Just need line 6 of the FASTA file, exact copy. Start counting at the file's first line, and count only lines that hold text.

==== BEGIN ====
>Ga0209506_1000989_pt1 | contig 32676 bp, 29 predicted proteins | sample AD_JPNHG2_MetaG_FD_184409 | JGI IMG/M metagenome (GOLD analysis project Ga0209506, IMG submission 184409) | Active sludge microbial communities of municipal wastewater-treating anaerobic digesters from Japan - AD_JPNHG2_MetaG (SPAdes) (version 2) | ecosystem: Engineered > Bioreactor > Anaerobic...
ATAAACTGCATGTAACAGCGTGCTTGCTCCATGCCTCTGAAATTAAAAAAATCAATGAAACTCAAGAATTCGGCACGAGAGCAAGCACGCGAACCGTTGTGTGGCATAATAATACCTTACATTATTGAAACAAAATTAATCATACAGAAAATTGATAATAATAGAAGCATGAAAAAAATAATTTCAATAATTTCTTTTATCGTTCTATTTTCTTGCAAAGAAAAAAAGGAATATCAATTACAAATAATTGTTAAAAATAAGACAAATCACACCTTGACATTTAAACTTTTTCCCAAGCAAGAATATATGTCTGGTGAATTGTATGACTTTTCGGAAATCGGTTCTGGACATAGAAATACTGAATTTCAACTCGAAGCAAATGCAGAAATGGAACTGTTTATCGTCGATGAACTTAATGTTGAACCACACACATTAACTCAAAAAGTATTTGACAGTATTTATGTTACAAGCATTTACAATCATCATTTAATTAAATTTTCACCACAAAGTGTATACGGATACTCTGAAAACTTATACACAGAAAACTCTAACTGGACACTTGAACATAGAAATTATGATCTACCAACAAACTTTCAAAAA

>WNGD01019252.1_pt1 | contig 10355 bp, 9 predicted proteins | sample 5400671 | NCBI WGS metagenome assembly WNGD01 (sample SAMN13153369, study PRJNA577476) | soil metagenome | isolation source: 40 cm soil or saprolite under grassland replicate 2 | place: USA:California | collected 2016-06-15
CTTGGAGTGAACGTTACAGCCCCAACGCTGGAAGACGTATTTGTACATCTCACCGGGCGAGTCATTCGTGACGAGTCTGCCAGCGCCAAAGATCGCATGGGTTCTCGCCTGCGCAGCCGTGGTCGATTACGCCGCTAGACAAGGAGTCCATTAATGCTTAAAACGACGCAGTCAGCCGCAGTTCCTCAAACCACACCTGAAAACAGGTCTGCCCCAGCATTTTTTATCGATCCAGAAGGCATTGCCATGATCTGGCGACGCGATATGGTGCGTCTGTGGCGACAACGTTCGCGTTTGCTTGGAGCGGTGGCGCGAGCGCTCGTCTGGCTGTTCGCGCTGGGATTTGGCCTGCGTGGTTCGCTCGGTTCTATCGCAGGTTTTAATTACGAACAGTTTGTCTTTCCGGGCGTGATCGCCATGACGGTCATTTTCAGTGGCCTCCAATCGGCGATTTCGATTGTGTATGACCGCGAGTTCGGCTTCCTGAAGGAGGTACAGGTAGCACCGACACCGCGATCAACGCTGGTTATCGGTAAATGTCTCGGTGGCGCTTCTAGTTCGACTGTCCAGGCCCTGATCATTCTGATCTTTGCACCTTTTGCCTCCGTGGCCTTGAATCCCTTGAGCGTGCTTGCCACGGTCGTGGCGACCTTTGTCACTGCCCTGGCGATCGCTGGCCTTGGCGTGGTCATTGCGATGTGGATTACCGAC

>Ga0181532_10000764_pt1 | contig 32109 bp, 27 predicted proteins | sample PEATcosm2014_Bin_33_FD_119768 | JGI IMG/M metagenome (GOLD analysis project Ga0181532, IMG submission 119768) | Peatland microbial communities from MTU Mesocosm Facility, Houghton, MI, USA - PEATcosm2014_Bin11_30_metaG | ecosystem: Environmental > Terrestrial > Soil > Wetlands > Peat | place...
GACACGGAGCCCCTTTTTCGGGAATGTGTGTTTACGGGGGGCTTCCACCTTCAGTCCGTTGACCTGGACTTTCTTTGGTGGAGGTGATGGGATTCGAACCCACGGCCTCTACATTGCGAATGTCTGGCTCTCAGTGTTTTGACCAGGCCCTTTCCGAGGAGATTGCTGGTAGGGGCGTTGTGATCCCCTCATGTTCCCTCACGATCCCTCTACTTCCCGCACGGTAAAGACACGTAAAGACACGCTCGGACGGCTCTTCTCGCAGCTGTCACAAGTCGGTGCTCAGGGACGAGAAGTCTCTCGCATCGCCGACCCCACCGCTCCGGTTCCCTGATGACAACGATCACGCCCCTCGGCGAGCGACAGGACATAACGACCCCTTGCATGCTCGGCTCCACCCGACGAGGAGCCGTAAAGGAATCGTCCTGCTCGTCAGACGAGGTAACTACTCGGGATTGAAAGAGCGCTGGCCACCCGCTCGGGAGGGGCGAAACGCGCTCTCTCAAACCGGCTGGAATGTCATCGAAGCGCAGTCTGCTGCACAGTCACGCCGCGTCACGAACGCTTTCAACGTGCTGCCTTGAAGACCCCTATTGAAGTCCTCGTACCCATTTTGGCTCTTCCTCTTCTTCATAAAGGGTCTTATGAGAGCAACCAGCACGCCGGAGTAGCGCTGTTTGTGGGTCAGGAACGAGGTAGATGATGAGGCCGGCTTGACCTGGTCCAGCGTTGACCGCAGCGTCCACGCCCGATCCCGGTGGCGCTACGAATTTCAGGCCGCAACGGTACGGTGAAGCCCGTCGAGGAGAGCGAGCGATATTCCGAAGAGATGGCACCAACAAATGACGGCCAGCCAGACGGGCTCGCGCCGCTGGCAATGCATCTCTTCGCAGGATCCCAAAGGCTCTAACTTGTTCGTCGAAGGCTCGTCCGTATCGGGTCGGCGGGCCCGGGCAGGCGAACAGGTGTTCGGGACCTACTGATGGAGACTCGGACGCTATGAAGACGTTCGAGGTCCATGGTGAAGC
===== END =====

GACACGGAGCCCCTTTTTCGGGAATGTGTGTTTACGGGGGGCTTCCACCTTCAGTCCGTTGACCTGGACTTTCTTTGGTGGAGGTGATGGGATTCGAACCCACGGCCTCTACATTGCGAATGTCTGGCTCTCAGTGTTTTGACCAGGCCCTTTCCGAGGAGATTGCTGGTAGGGGCGTTGTGATCCCCTCATGTTCCCTCACGATCCCTCTACTTCCCGCACGGTAAAGACACGTAAAGACACGCTCGGACGGCTCTTCTCGCAGCTGTCACAAGTCGGTGCTCAGGGACGAGAAGTCTCTCGCATCGCCGACCCCACCGCTCCGGTTCCCTGATGACAACGATCACGCCCCTCGGCGAGCGACAGGACATAACGACCCCTTGCATGCTCGGCTCCACCCGACGAGGAGCCGTAAAGGAATCGTCCTGCTCGTCAGACGAGGTAACTACTCGGGATTGAAAGAGCGCTGGCCACCCGCTCGGGAGGGGCGAAACGCGCTCTCTCAAACCGGCTGGAATGTCATCGAAGCGCAGTCTGCTGCACAGTCACGCCGCGTCACGAACGCTTTCAACGTGCTGCCTTGAAGACCCCTATTGAAGTCCTCGTACCCATTTTGGCTCTTCCTCTTCTTCATAAAGGGTCTTATGAGAGCAACCAGCACGCCGGAGTAGCGCTGTTTGTGGGTCAGGAACGAGGTAGATGATGAGGCCGGCTTGACCTGGTCCAGCGTTGACCGCAGCGTCCACGCCCGATCCCGGTGGCGCTACGAATTTCAGGCCGCAACGGTACGGTGAAGCCCGTCGAGGAGAGCGAGCGATATTCCGAAGAGATGGCACCAACAAATGACGGCCAGCCAGACGGGCTCGCGCCGCTGGCAATGCATCTCTTCGCAGGATCCCAAAGGCTCTAACTTGTTCGTCGAAGGCTCGTCCGTATCGGGTCGGCGGGCCCGGGCAGGCGAACAGGTGTTCGGGACCTACTGATGGAGACTCGGACGCTATGAAGACGTTCGAGGTCCATGGTGAAGC